Effect of Trade on Food Security
In most societies today, there is an intense, and at times absurd, division of labour. And while environmental degradation continues apace, world population continues to increase. It is within this framework that we ought to try to understand the effect of trade on food security.
Division of labour gives rise to a set of secondary needs connected with our nutritional needs. Other things being equal, trade is concerned with enabling us to satisfy those secondary needs, for instance, making food physically accessible (by placing it in shops, storing it until needed, and transporting it, etc).
Therefore, it may be argued that trade plays an important part in giving us food security, especially as proper storage of food, packaging, and transport are costly and complex operations. This is true as far as it goes, but trade is not motivated neither by a desire to observe the 'golden mean', nor yet by altruism. It is this aspect of trade that can turn it a threat to food security.
When there are no clear legal limitations on the extent of profit one may gain by food trade, or consideration of its impact on food security, trade can pose a serious threat to food security of a community.
It is not so long ago that the so-called Great Grain Robbery took place, and paradoxically enough, it was not committed by 'capitalist culprits'. Now, the necessary conditions for food security are its sufficient production and general availability. For the sake of simplicity, I shall not include another important factor, viz., its affordability at this point.
With respect to the effects of trade on food security, sufficient food production cannot be sustained if the producers are not sufficiently rewarded for their important role in society. However, when one looks at the retail food prices and what the producers get, and what the intermediaries earn by storage, packaging, transport and selling, one can easily see that both food producers and the consumers are at a considerable disadvantage. So, food trade as it is practised today does not seem to promote food security.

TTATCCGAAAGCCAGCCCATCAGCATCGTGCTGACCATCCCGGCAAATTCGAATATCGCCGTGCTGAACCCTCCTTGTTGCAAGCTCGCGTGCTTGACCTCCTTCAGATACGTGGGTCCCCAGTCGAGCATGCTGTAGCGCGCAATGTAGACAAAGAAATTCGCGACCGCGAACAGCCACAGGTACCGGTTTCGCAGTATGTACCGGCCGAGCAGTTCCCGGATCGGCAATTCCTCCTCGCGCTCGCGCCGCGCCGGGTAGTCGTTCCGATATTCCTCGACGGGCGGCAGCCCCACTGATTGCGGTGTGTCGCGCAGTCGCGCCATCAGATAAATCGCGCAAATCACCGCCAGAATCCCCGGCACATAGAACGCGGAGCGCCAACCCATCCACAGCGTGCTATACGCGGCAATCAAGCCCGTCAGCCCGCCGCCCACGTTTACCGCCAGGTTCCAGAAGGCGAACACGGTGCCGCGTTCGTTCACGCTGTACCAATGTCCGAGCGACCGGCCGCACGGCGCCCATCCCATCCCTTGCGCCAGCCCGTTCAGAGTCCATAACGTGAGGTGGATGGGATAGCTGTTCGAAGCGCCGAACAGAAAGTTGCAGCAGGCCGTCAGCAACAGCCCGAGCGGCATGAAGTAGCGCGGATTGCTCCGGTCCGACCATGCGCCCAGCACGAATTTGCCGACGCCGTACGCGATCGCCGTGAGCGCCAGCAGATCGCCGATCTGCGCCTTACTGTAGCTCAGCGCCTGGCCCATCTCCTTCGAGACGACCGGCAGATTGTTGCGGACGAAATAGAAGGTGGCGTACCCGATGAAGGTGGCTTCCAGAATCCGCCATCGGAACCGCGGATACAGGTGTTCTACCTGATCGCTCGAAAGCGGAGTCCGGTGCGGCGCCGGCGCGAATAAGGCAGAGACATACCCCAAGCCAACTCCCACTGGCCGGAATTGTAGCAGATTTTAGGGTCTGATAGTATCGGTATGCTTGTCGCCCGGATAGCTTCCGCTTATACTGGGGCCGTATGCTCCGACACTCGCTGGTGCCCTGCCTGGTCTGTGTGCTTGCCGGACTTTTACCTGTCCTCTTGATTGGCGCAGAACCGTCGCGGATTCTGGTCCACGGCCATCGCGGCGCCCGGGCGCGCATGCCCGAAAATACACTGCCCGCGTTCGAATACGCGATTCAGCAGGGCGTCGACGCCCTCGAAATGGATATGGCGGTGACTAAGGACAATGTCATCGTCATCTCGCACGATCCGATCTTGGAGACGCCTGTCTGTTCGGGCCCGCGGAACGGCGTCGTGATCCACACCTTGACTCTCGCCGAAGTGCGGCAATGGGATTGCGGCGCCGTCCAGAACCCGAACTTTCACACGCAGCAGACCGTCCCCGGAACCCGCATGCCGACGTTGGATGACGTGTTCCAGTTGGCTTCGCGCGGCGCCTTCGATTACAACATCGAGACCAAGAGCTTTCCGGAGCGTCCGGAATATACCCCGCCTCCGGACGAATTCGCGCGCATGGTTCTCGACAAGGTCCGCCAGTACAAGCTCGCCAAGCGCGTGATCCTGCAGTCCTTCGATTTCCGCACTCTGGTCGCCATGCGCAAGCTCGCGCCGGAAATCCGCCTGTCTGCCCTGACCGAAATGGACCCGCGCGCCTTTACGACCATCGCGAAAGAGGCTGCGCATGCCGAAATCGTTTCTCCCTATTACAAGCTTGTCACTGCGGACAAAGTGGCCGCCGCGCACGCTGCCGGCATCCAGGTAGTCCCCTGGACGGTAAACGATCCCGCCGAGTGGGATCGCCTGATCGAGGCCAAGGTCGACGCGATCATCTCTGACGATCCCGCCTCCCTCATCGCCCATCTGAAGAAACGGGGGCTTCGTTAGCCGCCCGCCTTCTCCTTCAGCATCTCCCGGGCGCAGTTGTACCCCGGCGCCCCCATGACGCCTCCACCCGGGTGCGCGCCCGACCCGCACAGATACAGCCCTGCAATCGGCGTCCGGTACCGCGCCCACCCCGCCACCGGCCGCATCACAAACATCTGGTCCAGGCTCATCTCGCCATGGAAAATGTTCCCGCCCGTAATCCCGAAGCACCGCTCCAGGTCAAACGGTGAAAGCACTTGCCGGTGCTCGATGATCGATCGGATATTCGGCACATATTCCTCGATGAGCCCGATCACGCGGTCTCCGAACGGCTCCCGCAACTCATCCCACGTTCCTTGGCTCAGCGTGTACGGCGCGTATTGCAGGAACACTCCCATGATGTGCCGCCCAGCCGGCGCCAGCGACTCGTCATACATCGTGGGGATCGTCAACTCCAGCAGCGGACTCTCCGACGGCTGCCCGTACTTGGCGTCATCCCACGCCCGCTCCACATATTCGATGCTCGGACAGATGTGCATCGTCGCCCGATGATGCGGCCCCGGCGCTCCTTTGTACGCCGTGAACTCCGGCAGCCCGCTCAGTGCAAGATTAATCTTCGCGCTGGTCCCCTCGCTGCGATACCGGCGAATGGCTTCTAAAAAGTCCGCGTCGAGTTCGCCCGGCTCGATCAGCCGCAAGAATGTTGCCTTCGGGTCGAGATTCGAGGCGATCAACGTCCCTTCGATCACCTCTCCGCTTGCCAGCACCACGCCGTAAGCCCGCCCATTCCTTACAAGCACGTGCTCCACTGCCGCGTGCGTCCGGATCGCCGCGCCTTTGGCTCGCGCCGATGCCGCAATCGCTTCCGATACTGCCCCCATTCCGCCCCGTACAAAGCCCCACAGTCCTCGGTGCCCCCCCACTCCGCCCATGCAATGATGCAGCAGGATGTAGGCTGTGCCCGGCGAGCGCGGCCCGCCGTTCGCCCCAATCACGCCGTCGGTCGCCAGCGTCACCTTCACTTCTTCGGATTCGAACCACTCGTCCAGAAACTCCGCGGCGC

Moreover, speculation in food stuffs as practised in 'future markets' is based on buying as cheap as possible, keeping them in storage until demand rises, and sell it at the highest possible price. By any standard of justice, higher production should entitle the food producer to reap benefit of his work, but here, it is the opposite. What is even worse for food security, consumers will have to pay more for what was bought very cheap. High retail prices are obviously a threat to food security.
I think food producers should be encouraged to form moderate sized cooperatives to handle their produce, so that everybody involved in food trade from the producers to the consumers will have fair play. This will encourage many more people to take up agriculture as a profession, rather than shunning it as many do now.
I would also like to mention how well-meant but ill-adviced economic advice to promote trade could reduce food security. The well-known case is that of Senegal and the Cameroons during the 1980'ies.
During the pre-advice era, peanuts were one of the main sources of protein in people's diet in those countries. It was extensively cultivated, cheap, and widely available. The people enjoyed a reasonable food security, and then the two governments entered into trade. Peanuts were changed from being a food crop into a cash crop. They were gathered and exported, mainly to France for industrial processing.
A few years later, most children in those coutries were malnurished, and the same applied to the adults. Foreign currency from peanut exports did not go into sustain food security, and one important component of the people's diet became scarce and dear. This is a classic example of food trade undermining food security.
I think as civilised people, it is time for us to appreciate that it is not permissible to regard food as a mere article of trade open to every kind of speculation and sharp practice. Food represents the possibility of continued life. Hence, it is high time that the international community with its pretensions to civilisation, draws up an enforceable code conduct for trade involving food, and moreover, empower the producers and consumers so that they can get more involved in the food distribution chain to their mutual benefit.